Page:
Luthier Tips du Jour - Neck Carving - O'Brien Guitars

Uploaded by OBrienGuitars on 25.02.2009

Neck carving is probably one of the most intimidating steps
of the entire guitar building process, but it doesn’t have to be.
If you follow the steps that I am going to outline here,
you should be able to carve your guitar’s
neck with no problem.
The question I get most often is:
“Should I carve the neck on or off the guitar?”
Well, which came first the chicken or the egg?
If a tree falls in the woods and no one is around to hear it does it make a sound?
Does a snake have lips?
Well, you get the idea.
It doesn’t really matter.
The process of carving the neck is the same
whether on or off the guitar.
So find a way that works best for you
and go with it.
Here are some basic tools you will need to carve your neck.
A square or straightedge,
a sharp chisel or two,
a spokeshave, a rasp, and a contour gauge.
There are many ways to carve a neck.
The method I am going to show here is one that has worked well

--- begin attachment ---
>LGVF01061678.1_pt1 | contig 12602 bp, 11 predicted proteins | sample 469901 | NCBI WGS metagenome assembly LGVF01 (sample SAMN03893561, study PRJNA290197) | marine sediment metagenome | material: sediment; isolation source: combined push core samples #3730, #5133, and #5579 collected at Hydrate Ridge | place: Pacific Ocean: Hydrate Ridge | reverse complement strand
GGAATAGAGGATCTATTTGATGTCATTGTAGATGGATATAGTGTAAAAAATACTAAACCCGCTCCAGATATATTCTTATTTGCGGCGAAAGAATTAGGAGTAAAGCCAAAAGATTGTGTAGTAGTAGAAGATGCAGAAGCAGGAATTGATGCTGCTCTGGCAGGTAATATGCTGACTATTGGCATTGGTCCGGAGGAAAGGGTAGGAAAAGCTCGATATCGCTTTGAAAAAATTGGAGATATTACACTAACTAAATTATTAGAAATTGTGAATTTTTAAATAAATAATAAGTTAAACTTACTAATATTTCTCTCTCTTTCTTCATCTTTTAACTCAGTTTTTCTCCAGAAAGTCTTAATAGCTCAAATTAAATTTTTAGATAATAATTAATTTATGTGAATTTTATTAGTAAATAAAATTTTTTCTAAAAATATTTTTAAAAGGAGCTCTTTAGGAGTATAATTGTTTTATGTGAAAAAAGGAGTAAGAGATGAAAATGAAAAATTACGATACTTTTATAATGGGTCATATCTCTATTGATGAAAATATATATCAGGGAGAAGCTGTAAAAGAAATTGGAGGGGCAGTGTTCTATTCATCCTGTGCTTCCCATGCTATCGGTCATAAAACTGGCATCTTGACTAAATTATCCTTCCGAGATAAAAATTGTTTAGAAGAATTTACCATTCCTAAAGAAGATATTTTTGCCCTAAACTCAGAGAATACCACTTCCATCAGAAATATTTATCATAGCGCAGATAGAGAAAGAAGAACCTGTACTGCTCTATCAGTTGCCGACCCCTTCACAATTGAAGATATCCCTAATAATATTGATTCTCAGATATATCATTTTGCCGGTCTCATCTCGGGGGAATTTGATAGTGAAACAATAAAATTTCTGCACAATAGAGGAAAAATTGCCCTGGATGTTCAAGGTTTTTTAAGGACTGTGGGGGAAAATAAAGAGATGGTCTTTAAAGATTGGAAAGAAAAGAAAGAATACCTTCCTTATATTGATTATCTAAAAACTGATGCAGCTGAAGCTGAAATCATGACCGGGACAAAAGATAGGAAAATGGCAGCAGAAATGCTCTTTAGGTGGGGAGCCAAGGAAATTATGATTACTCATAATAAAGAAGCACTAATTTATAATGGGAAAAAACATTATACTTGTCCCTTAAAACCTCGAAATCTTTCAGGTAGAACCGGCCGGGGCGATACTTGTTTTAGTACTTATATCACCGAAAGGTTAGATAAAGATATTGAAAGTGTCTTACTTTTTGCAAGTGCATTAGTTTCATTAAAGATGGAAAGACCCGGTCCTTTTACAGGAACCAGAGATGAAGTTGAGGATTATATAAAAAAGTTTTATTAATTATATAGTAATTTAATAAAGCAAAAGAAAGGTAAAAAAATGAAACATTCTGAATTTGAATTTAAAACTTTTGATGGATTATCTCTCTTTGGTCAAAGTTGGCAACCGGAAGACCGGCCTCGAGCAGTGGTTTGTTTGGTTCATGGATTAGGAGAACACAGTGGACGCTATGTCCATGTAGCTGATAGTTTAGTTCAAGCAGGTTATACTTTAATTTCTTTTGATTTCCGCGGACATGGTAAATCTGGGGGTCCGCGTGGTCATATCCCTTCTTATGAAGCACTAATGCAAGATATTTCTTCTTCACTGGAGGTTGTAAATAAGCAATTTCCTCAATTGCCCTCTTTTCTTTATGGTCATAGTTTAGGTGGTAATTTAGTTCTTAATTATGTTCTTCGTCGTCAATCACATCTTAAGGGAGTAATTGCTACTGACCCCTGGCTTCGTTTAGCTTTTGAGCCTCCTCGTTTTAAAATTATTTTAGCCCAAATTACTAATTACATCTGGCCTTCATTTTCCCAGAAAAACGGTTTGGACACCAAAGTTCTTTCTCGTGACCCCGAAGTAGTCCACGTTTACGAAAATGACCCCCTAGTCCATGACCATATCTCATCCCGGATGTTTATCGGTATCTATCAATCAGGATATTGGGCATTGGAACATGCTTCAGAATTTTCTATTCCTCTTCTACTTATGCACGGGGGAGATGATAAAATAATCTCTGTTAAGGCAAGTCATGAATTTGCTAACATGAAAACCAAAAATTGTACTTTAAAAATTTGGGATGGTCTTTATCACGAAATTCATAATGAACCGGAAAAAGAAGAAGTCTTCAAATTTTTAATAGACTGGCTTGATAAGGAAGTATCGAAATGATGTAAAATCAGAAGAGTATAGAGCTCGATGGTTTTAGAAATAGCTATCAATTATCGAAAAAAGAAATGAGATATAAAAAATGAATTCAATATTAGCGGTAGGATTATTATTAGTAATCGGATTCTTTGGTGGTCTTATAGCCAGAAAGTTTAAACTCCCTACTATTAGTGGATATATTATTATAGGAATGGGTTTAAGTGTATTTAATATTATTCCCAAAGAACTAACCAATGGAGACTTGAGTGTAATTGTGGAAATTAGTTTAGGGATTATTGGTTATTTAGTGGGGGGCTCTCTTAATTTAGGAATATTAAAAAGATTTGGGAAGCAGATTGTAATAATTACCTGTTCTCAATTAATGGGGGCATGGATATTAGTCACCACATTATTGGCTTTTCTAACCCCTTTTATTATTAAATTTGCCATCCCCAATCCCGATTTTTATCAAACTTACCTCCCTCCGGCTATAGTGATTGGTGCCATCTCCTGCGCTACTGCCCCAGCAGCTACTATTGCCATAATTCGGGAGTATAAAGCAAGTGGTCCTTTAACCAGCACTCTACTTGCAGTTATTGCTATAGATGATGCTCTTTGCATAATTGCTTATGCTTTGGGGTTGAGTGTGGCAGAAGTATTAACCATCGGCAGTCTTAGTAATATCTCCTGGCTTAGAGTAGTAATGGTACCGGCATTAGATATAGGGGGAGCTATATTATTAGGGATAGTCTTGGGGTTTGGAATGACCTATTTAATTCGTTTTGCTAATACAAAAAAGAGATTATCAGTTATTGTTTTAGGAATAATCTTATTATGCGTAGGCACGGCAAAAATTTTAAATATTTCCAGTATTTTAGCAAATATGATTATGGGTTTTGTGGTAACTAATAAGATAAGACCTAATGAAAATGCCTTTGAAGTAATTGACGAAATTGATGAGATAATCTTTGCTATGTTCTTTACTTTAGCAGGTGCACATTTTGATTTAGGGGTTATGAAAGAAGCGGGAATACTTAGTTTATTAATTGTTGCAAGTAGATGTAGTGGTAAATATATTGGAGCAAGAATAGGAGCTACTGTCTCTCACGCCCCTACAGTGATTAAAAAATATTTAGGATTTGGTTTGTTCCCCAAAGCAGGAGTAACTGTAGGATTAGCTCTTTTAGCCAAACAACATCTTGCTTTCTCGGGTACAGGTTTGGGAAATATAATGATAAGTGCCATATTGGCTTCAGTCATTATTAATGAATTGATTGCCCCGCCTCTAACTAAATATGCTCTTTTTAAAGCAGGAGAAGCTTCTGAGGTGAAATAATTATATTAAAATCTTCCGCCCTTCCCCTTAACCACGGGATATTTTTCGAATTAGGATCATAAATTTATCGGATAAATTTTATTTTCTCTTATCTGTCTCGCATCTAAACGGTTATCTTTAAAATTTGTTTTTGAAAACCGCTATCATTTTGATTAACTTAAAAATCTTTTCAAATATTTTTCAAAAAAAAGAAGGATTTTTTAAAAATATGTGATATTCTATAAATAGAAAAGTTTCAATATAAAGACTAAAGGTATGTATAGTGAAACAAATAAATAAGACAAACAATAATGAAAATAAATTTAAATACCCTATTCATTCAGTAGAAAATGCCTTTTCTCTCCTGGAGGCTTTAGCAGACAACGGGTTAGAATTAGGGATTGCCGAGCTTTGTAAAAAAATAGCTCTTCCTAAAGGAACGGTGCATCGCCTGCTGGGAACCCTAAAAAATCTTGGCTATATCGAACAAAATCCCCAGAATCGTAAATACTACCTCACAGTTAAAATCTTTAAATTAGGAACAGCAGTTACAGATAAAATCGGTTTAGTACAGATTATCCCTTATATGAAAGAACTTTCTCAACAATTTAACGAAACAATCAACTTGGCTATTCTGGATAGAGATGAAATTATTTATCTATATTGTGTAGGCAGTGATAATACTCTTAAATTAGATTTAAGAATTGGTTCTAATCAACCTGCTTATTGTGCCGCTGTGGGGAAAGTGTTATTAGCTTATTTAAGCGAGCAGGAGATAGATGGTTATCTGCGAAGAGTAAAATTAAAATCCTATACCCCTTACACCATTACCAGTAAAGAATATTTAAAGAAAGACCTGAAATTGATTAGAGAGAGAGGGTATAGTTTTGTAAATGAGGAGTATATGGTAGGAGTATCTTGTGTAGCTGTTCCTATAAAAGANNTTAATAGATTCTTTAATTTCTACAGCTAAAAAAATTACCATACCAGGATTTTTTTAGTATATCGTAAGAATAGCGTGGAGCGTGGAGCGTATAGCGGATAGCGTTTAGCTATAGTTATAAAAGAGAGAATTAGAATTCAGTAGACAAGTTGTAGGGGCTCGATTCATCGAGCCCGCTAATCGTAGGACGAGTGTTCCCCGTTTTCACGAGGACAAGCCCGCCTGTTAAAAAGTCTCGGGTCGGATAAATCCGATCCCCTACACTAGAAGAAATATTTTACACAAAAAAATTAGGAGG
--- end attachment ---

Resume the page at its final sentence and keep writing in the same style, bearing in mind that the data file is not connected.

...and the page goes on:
for me over the years.
I start by clamping the neck in a vise
and in my case here I put a stool under the guitar body
so I don’t have any unpleasant surprises.
With the heel cap in place,
I begin shaping the heel block with a chisel.
I continue working until the heel block is flush with the heel cap.
Notice how I am angling my chisel as I work so that if it slips
it goes away from the guitar body and not into it.
I now turn the guitar body over and clamp it in the vise so
that I can work on the fretboard side of the neck.
I have placed a spacer block in my vise to give me adequate clearance from my bench.
I now use my chisel to begin removing the excess neck wood
until it is flush with the fretboard.
With the heel block flush with the fretboard
and heel cap, the middle is high,
as you can see when placing a straightedge on the heel block.
I then begin removing this area of the heel block with my chisel.
I keep removing material until this area is flat.
Placing a straightedge along the heel block will let you know when it is flat.
Work carefully and take small bites with the chisel
so you don’t chip out pieces of the heel block.